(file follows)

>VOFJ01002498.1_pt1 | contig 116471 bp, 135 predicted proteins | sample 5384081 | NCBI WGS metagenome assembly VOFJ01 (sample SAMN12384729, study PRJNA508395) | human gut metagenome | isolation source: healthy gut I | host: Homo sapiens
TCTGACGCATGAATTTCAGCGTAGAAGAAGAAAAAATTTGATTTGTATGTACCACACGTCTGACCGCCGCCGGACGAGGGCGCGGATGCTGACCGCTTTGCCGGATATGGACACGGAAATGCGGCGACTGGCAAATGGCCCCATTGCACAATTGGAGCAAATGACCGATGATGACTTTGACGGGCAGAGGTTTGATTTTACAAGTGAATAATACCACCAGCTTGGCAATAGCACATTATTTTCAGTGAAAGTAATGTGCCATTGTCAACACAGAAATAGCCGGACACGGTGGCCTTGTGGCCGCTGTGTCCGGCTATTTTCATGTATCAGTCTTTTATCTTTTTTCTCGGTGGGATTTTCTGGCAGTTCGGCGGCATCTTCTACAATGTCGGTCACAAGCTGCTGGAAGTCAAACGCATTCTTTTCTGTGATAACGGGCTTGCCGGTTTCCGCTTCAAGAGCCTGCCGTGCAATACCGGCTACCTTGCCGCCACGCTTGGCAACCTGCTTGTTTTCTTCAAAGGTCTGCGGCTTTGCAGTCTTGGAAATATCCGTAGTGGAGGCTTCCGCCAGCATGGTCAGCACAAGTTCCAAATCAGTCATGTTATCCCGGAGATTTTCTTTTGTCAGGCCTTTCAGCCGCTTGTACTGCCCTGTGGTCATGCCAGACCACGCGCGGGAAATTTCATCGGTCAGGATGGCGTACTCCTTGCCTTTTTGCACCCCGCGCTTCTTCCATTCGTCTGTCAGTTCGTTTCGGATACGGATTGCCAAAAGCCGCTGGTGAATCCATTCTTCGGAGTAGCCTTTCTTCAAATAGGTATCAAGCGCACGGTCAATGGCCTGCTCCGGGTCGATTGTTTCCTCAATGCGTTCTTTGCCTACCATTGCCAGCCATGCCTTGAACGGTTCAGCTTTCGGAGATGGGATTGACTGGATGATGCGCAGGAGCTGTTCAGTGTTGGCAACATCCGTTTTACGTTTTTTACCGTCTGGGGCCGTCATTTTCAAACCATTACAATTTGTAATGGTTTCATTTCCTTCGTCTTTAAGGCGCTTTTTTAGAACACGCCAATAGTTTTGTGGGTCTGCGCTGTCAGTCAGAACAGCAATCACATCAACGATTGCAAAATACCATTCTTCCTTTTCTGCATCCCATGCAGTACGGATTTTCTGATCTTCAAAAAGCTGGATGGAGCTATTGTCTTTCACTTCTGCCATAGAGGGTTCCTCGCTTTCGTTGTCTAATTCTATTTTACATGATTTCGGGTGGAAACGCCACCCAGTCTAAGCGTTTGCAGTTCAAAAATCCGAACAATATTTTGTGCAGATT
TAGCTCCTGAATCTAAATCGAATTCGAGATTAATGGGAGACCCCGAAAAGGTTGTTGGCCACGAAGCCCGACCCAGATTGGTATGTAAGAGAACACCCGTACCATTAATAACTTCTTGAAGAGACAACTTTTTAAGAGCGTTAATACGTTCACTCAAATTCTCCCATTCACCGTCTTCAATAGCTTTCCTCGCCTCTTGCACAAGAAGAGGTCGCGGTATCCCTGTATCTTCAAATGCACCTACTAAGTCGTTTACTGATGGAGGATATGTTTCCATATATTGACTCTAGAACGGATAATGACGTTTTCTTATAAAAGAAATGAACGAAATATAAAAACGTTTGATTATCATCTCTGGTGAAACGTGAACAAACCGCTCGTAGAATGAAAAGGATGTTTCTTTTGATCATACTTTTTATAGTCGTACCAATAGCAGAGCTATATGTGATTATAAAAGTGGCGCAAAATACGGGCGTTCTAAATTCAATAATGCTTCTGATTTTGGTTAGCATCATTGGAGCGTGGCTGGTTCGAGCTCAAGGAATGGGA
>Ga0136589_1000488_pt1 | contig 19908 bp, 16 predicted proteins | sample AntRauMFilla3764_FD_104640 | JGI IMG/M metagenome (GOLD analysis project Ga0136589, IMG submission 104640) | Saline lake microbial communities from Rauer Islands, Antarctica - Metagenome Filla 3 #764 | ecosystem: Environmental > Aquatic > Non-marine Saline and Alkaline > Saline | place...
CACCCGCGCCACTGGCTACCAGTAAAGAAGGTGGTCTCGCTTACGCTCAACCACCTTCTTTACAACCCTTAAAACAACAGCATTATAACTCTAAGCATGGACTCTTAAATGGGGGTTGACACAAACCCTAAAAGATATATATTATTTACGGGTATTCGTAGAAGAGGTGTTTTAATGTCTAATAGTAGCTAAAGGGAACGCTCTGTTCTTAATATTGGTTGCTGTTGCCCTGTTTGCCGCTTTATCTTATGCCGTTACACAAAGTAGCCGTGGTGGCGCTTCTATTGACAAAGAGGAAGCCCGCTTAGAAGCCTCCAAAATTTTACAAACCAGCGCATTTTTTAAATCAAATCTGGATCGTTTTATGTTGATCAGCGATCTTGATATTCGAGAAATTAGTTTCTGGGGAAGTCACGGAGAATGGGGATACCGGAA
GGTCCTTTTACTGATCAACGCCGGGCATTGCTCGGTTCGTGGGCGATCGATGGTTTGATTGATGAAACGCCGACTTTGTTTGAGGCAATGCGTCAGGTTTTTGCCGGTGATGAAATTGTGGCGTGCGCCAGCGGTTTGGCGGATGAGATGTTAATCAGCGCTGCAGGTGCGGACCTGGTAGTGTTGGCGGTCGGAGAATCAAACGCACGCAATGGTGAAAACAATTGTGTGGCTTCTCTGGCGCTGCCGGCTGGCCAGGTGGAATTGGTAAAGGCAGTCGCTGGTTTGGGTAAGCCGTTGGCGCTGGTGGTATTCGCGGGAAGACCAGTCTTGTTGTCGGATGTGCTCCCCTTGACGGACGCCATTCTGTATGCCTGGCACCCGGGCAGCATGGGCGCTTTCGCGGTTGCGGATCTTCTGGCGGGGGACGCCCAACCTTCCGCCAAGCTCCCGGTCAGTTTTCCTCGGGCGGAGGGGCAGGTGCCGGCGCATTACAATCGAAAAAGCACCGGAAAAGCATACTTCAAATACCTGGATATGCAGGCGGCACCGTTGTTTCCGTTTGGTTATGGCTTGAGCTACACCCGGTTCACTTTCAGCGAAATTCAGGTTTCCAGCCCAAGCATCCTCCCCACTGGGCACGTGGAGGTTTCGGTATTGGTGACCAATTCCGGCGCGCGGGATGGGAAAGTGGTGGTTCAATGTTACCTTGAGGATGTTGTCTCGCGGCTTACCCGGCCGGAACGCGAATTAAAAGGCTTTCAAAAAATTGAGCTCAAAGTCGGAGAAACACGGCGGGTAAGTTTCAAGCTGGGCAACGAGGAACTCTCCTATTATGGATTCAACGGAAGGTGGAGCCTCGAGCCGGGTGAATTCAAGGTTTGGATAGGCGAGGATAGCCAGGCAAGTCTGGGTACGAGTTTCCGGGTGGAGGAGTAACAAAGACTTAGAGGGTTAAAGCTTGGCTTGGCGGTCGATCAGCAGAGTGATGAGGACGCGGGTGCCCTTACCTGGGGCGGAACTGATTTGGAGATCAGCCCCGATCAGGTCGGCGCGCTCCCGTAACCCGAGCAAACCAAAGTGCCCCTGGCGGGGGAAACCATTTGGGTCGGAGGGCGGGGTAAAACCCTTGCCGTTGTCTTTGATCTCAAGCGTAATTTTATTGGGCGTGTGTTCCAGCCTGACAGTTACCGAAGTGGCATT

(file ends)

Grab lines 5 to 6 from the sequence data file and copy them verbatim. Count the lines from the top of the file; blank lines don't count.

CACCCGCGCCACTGGCTACCAGTAAAGAAGGTGGTCTCGCTTACGCTCAACCACCTTCTTTACAACCCTTAAAACAACAGCATTATAACTCTAAGCATGGACTCTTAAATGGGGGTTGACACAAACCCTAAAAGATATATATTATTTACGGGTATTCGTAGAAGAGGTGTTTTAATGTCTAATAGTAGCTAAAGGGAACGCTCTGTTCTTAATATTGGTTGCTGTTGCCCTGTTTGCCGCTTTATCTTATGCCGTTACACAAAGTAGCCGTGGTGGCGCTTCTATTGACAAAGAGGAAGCCCGCTTAGAAGCCTCCAAAATTTTACAAACCAGCGCATTTTTTAAATCAAATCTGGATCGTTTTATGTTGATCAGCGATCTTGATATTCGAGAAATTAGTTTCTGGGGAAGTCACGGAGAATGGGGATACCGGAA
GGTCCTTTTACTGATCAACGCCGGGCATTGCTCGGTTCGTGGGCGATCGATGGTTTGATTGATGAAACGCCGACTTTGTTTGAGGCAATGCGTCAGGTTTTTGCCGGTGATGAAATTGTGGCGTGCGCCAGCGGTTTGGCGGATGAGATGTTAATCAGCGCTGCAGGTGCGGACCTGGTAGTGTTGGCGGTCGGAGAATCAAACGCACGCAATGGTGAAAACAATTGTGTGGCTTCTCTGGCGCTGCCGGCTGGCCAGGTGGAATTGGTAAAGGCAGTCGCTGGTTTGGGTAAGCCGTTGGCGCTGGTGGTATTCGCGGGAAGACCAGTCTTGTTGTCGGATGTGCTCCCCTTGACGGACGCCATTCTGTATGCCTGGCACCCGGGCAGCATGGGCGCTTTCGCGGTTGCGGATCTTCTGGCGGGGGACGCCCAACCTTCCGCCAAGCTCCCGGTCAGTTTTCCTCGGGCGGAGGGGCAGGTGCCGGCGCATTACAATCGAAAAAGCACCGGAAAAGCATACTTCAAATACCTGGATATGCAGGCGGCACCGTTGTTTCCGTTTGGTTATGGCTTGAGCTACACCCGGTTCACTTTCAGCGAAATTCAGGTTTCCAGCCCAAGCATCCTCCCCACTGGGCACGTGGAGGTTTCGGTATTGGTGACCAATTCCGGCGCGCGGGATGGGAAAGTGGTGGTTCAATGTTACCTTGAGGATGTTGTCTCGCGGCTTACCCGGCCGGAACGCGAATTAAAAGGCTTTCAAAAAATTGAGCTCAAAGTCGGAGAAACACGGCGGGTAAGTTTCAAGCTGGGCAACGAGGAACTCTCCTATTATGGATTCAACGGAAGGTGGAGCCTCGAGCCGGGTGAATTCAAGGTTTGGATAGGCGAGGATAGCCAGGCAAGTCTGGGTACGAGTTTCCGGGTGGAGGAGTAACAAAGACTTAGAGGGTTAAAGCTTGGCTTGGCGGTCGATCAGCAGAGTGATGAGGACGCGGGTGCCCTTACCTGGGGCGGAACTGATTTGGAGATCAGCCCCGATCAGGTCGGCGCGCTCCCGTAACCCGAGCAAACCAAAGTGCCCCTGGCGGGGGAAACCATTTGGGTCGGAGGGCGGGGTAAAACCCTTGCCGTTGTCTTTGATCTCAAGCGTAATTTTATTGGGCGTGTGTTCCAGCCTGACAGTTACCGAAGTGGCATT